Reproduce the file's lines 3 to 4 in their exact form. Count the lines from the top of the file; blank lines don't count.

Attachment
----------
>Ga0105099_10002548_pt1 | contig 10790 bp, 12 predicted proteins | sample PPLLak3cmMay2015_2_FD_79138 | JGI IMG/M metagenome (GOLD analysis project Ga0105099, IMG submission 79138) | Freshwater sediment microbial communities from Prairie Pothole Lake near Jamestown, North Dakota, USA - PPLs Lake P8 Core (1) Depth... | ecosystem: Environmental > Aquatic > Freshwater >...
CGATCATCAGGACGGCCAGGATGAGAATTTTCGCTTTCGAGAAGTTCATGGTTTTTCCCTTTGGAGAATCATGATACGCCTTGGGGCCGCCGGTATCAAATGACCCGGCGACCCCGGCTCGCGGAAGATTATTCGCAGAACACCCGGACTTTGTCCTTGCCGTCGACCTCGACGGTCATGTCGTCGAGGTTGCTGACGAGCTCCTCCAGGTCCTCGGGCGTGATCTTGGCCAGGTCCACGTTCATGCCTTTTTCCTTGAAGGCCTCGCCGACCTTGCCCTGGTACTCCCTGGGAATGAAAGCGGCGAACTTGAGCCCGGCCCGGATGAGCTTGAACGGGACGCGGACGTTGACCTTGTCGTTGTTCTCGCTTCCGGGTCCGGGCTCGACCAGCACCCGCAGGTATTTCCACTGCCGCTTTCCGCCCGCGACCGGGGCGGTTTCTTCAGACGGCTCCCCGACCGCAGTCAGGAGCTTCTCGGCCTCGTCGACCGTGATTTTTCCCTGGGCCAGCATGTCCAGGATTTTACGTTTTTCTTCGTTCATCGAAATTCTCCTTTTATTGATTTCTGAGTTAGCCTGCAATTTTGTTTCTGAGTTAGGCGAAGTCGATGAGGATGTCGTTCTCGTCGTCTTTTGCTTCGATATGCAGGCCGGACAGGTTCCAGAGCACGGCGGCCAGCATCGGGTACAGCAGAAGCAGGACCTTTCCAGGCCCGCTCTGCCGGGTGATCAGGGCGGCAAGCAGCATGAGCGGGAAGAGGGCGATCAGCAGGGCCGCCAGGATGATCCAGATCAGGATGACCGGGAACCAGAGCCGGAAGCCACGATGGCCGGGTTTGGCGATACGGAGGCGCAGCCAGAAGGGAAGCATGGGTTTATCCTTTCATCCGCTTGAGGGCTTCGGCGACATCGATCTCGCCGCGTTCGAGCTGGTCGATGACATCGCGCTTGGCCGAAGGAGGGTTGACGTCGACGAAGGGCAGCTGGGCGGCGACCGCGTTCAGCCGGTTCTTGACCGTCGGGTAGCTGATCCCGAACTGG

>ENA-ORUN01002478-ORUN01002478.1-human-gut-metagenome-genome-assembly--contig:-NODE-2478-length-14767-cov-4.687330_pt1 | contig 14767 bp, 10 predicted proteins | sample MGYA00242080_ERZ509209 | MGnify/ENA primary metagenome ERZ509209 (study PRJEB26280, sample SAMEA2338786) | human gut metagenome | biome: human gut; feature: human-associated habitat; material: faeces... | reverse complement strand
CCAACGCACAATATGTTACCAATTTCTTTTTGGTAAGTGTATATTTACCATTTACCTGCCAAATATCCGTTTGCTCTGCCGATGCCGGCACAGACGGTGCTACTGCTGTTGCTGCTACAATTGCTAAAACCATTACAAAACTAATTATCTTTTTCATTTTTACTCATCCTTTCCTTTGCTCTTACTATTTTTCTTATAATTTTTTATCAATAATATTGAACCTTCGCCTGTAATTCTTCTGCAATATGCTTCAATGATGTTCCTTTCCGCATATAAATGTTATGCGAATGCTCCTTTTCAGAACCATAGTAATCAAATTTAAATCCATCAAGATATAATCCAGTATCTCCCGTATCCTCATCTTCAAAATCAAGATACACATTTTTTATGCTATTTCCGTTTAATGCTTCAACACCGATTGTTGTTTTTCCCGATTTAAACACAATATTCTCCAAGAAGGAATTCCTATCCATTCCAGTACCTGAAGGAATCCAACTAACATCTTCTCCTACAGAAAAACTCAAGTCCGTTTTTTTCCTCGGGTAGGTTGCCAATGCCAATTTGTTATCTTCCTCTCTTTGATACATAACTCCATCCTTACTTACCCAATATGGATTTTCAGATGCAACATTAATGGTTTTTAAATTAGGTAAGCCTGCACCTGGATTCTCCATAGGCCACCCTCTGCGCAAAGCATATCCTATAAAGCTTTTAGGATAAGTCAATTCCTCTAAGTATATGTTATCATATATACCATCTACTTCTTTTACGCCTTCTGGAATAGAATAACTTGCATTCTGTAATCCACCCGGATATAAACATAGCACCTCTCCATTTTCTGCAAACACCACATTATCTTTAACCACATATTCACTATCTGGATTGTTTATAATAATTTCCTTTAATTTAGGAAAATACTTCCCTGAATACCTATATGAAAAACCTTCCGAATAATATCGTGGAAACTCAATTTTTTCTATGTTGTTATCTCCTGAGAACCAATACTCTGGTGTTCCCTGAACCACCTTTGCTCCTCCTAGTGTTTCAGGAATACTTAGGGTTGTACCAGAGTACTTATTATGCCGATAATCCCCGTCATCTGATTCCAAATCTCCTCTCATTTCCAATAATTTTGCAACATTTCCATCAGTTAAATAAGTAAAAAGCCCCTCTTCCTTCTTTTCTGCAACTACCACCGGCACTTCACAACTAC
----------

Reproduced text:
>ENA-ORUN01002478-ORUN01002478.1-human-gut-metagenome-genome-assembly--contig:-NODE-2478-length-14767-cov-4.687330_pt1 | contig 14767 bp, 10 predicted proteins | sample MGYA00242080_ERZ509209 | MGnify/ENA primary metagenome ERZ509209 (study PRJEB26280, sample SAMEA2338786) | human gut metagenome | biome: human gut; feature: human-associated habitat; material: faeces... | reverse complement strand
CCAACGCACAATATGTTACCAATTTCTTTTTGGTAAGTGTATATTTACCATTTACCTGCCAAATATCCGTTTGCTCTGCCGATGCCGGCACAGACGGTGCTACTGCTGTTGCTGCTACAATTGCTAAAACCATTACAAAACTAATTATCTTTTTCATTTTTACTCATCCTTTCCTTTGCTCTTACTATTTTTCTTATAATTTTTTATCAATAATATTGAACCTTCGCCTGTAATTCTTCTGCAATATGCTTCAATGATGTTCCTTTCCGCATATAAATGTTATGCGAATGCTCCTTTTCAGAACCATAGTAATCAAATTTAAATCCATCAAGATATAATCCAGTATCTCCCGTATCCTCATCTTCAAAATCAAGATACACATTTTTTATGCTATTTCCGTTTAATGCTTCAACACCGATTGTTGTTTTTCCCGATTTAAACACAATATTCTCCAAGAAGGAATTCCTATCCATTCCAGTACCTGAAGGAATCCAACTAACATCTTCTCCTACAGAAAAACTCAAGTCCGTTTTTTTCCTCGGGTAGGTTGCCAATGCCAATTTGTTATCTTCCTCTCTTTGATACATAACTCCATCCTTACTTACCCAATATGGATTTTCAGATGCAACATTAATGGTTTTTAAATTAGGTAAGCCTGCACCTGGATTCTCCATAGGCCACCCTCTGCGCAAAGCATATCCTATAAAGCTTTTAGGATAAGTCAATTCCTCTAAGTATATGTTATCATATATACCATCTACTTCTTTTACGCCTTCTGGAATAGAATAACTTGCATTCTGTAATCCACCCGGATATAAACATAGCACCTCTCCATTTTCTGCAAACACCACATTATCTTTAACCACATATTCACTATCTGGATTGTTTATAATAATTTCCTTTAATTTAGGAAAATACTTCCCTGAATACCTATATGAAAAACCTTCCGAATAATATCGTGGAAACTCAATTTTTTCTATGTTGTTATCTCCTGAGAACCAATACTCTGGTGTTCCCTGAACCACCTTTGCTCCTCCTAGTGTTTCAGGAATACTTAGGGTTGTACCAGAGTACTTATTATGCCGATAATCCCCGTCATCTGATTCCAAATCTCCTCTCATTTCCAATAATTTTGCAACATTTCCATCAGTTAAATAAGTAAAAAGCCCCTCTTCCTTCTTTTCTGCAACTACCACCGGCACTTCACAACTAC